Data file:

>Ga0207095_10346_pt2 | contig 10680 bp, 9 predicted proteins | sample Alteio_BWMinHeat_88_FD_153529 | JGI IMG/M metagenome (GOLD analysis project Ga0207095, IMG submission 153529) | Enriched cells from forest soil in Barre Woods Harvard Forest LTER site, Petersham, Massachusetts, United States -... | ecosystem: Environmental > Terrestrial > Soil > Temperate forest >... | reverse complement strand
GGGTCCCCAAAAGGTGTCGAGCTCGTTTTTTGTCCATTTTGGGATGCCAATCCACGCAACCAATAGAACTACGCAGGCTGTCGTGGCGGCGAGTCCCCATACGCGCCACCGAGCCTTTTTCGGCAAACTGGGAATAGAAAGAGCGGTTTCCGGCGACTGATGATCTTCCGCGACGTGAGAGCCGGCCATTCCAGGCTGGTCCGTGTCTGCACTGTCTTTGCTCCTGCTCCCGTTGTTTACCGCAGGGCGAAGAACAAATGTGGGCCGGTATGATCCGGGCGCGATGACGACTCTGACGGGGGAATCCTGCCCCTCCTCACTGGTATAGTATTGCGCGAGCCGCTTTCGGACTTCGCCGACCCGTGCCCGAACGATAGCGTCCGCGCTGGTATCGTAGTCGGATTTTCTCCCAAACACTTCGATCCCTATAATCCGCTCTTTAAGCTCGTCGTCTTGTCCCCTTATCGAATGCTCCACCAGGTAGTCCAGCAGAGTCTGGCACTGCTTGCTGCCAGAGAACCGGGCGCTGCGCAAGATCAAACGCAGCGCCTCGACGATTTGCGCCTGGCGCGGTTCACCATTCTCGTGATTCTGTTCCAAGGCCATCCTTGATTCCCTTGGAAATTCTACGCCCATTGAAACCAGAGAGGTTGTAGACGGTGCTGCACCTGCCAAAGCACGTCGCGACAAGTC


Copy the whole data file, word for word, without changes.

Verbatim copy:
>Ga0207095_10346_pt2 | contig 10680 bp, 9 predicted proteins | sample Alteio_BWMinHeat_88_FD_153529 | JGI IMG/M metagenome (GOLD analysis project Ga0207095, IMG submission 153529) | Enriched cells from forest soil in Barre Woods Harvard Forest LTER site, Petersham, Massachusetts, United States -... | ecosystem: Environmental > Terrestrial > Soil > Temperate forest >... | reverse complement strand
GGGTCCCCAAAAGGTGTCGAGCTCGTTTTTTGTCCATTTTGGGATGCCAATCCACGCAACCAATAGAACTACGCAGGCTGTCGTGGCGGCGAGTCCCCATACGCGCCACCGAGCCTTTTTCGGCAAACTGGGAATAGAAAGAGCGGTTTCCGGCGACTGATGATCTTCCGCGACGTGAGAGCCGGCCATTCCAGGCTGGTCCGTGTCTGCACTGTCTTTGCTCCTGCTCCCGTTGTTTACCGCAGGGCGAAGAACAAATGTGGGCCGGTATGATCCGGGCGCGATGACGACTCTGACGGGGGAATCCTGCCCCTCCTCACTGGTATAGTATTGCGCGAGCCGCTTTCGGACTTCGCCGACCCGTGCCCGAACGATAGCGTCCGCGCTGGTATCGTAGTCGGATTTTCTCCCAAACACTTCGATCCCTATAATCCGCTCTTTAAGCTCGTCGTCTTGTCCCCTTATCGAATGCTCCACCAGGTAGTCCAGCAGAGTCTGGCACTGCTTGCTGCCAGAGAACCGGGCGCTGCGCAAGATCAAACGCAGCGCCTCGACGATTTGCGCCTGGCGCGGTTCACCATTCTCGTGATTCTGTTCCAAGGCCATCCTTGATTCCCTTGGAAATTCTACGCCCATTGAAACCAGAGAGGTTGTAGACGGTGCTGCACCTGCCAAAGCACGTCGCGACAAGTC